Note: This piece is a modified version of an article in Magna Publications’ Academic Leader Newsletter (Sept 2017). Click here for subscription information.  Interested in learning more about rigor, learning and course evaluations, please consider participating in:

Magna Online Seminar, “Aligning Student and Faculty Perceptions of Rigor” on September 27.  Register Here

Magna Online Seminar, “Interpreting Rigor: Tools for Evaluating Faculty and Increasing Program Retention,” on October 4, 2017.  Register Here.

References

Draeger, J., del Prado Hill, P., Mahler, R. “Developing a Student Concept of Academic Rigor.” Innovation in Higher Education, 40 (2015): 215–228.

Lizzio, A., Wilson, K., Simons, R. “University Students’ Perceptions of the Learning Environment and Academic Outcomes: Implications for Theory and Practice.” Studies in Higher Education, 27, no. 1 (2002): 27–52.

Sander, P., Stevenson, K., King, M., and Coates, D. “University Students’ Expectations of Teaching.” Studies in Higher Education, 25, no. 3 (2000): 309–323.

Better Late than Never

I recently came across an oldie but goodie, Larry Spence’s 2001 piece in Change, “The Case Against Teaching.” It’s filled with golden nuggets, definitely worth tracking down and reading the entire piece first hand. It’s going to be one you tuck away and reread. Here are two segments that resonated deeply with me.

“Why is education more resistant to innovation than business, agriculture, or communication? Because parents, reporters, citizens, children, politicians and professional educators share an unsinkable image of what teachers and students are supposed to do… It’s assumptions are that teaching is telling, learning is absorbing, and knowledge is subject-matter content. Teachers tell you what to learn and how to learn it” (p. 12).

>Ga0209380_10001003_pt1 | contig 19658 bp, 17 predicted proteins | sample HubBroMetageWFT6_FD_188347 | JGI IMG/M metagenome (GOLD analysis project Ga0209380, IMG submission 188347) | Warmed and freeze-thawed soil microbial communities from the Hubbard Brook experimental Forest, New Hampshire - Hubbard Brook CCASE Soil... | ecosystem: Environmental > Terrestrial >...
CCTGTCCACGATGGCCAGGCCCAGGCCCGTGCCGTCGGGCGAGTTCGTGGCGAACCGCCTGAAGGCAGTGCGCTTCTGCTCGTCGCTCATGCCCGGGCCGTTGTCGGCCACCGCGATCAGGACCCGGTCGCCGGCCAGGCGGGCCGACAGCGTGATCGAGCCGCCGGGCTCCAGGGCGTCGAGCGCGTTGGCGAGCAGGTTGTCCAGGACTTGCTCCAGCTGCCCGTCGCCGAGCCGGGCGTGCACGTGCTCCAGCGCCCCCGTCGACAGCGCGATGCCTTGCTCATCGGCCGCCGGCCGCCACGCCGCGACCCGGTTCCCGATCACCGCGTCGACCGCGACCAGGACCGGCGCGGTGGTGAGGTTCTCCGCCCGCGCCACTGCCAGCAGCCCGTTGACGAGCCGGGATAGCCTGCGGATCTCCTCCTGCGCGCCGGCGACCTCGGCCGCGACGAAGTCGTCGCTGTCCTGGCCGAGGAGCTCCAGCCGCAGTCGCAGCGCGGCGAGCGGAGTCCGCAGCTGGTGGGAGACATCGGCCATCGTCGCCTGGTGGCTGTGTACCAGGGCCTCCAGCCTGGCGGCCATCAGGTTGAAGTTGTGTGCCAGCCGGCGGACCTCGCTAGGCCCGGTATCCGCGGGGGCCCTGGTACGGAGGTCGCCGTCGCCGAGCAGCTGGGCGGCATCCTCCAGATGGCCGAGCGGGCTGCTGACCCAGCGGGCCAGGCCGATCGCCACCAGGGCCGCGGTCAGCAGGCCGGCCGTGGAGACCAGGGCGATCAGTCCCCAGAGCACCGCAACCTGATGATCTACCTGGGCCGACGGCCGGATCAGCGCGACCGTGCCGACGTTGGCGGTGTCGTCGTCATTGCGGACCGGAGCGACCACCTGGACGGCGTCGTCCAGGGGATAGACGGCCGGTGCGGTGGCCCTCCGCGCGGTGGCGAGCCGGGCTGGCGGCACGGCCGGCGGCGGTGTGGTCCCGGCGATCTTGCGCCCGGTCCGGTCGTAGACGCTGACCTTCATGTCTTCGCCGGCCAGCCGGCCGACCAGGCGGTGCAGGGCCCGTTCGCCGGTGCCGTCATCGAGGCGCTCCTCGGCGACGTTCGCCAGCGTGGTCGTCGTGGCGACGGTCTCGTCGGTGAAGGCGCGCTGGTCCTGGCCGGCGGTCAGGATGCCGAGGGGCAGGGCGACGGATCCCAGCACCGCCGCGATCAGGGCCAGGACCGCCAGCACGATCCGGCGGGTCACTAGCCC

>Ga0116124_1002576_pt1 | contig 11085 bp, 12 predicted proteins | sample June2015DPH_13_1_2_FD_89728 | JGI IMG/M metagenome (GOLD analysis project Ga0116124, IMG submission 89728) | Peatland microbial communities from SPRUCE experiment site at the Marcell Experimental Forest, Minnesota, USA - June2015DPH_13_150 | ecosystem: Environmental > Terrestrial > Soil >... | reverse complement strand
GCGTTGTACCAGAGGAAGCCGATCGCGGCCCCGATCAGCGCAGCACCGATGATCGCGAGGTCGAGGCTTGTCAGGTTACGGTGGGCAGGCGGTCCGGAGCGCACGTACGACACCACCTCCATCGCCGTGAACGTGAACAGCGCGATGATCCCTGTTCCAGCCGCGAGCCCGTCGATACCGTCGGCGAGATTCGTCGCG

“Beginning professors thus work in isolation without the criticism, advice, or example of their senior colleagues. Each struggles to learn the same lessons of classroom management. This arrangement guarantees not only the reinvention of the wheel, but the reinvention of the flat tire…. We get good at being professors-mostly by repeating the behaviors we witnessed while we were students” (p.14).

These quotes describe my teaching, in practice and philosophy, when I first entered the classroom as a community college adjunct, over twenty years ago. A family member asked, “What makes you think you can teach?” My response, “What makes any professor think they can?” I was a CPA, of course I could teach accounting.

You won’t be surprised when I admit it wasn’t so simple or straightforward. Truth-be-told, I was a terrible teacher. My first course did not start well. I knew it and so did the students. I thought it was their fault: lazy, unmotivated, unprepared, lacking ability. It didn’t cross my mind that I might be the reason the class never asked questions and performed poorly on exams. Borrowing from Spence, I reinvented the flat tire.

We were several weeks into the term when a student made an appointment to see me. We met in the library. I was ready to discuss accounting. She had other ideas. She started by telling me that it was clear I knew the material and was obviously successful in practice. So far… so good.

Then she dropped the bombshell: “I’m sure you realize the class is not going well. Would you like some pointers to improve your teaching?”

At this point, I remembered from the first class period introductions, this woman was a retired teacher. She was starting a consulting business and wanted to be able to understand her accountant. That’s why she was taking the class.

My initial reaction was shock and dismay. I felt like someone dumped cold water on me. Then I quickly considered my choices: Remind her I am the teacher. No thank you, I know what I’m doing! Or, admit it’s not going well and ask for help.

I swallowed my pride and asked for her advice. I implemented her suggestion, an active learning strategy, during the next period. It worked. Students watched me demonstrate, they took notes, and immediately did a similar problem in class. They had questions and I answered them. The transformation was remarkable.

The student who met with me, I am dismayed that I don’t remember her name, stayed until everyone else left the classroom at the end of the night.   As she walked toward the door, she paused and said “Now you’re a teacher.” I didn’t realize it then, but that night changed my life. I started teaching because I thought there was a lot I could teach others. I continue teaching because I have much to learn.

To all the students who’ve learned with me and helped me grow as a teacher, thank you.

Reference: Spence, L.D. (2001). The Case Against Teaching. Change, Nov/Dec: 10-19.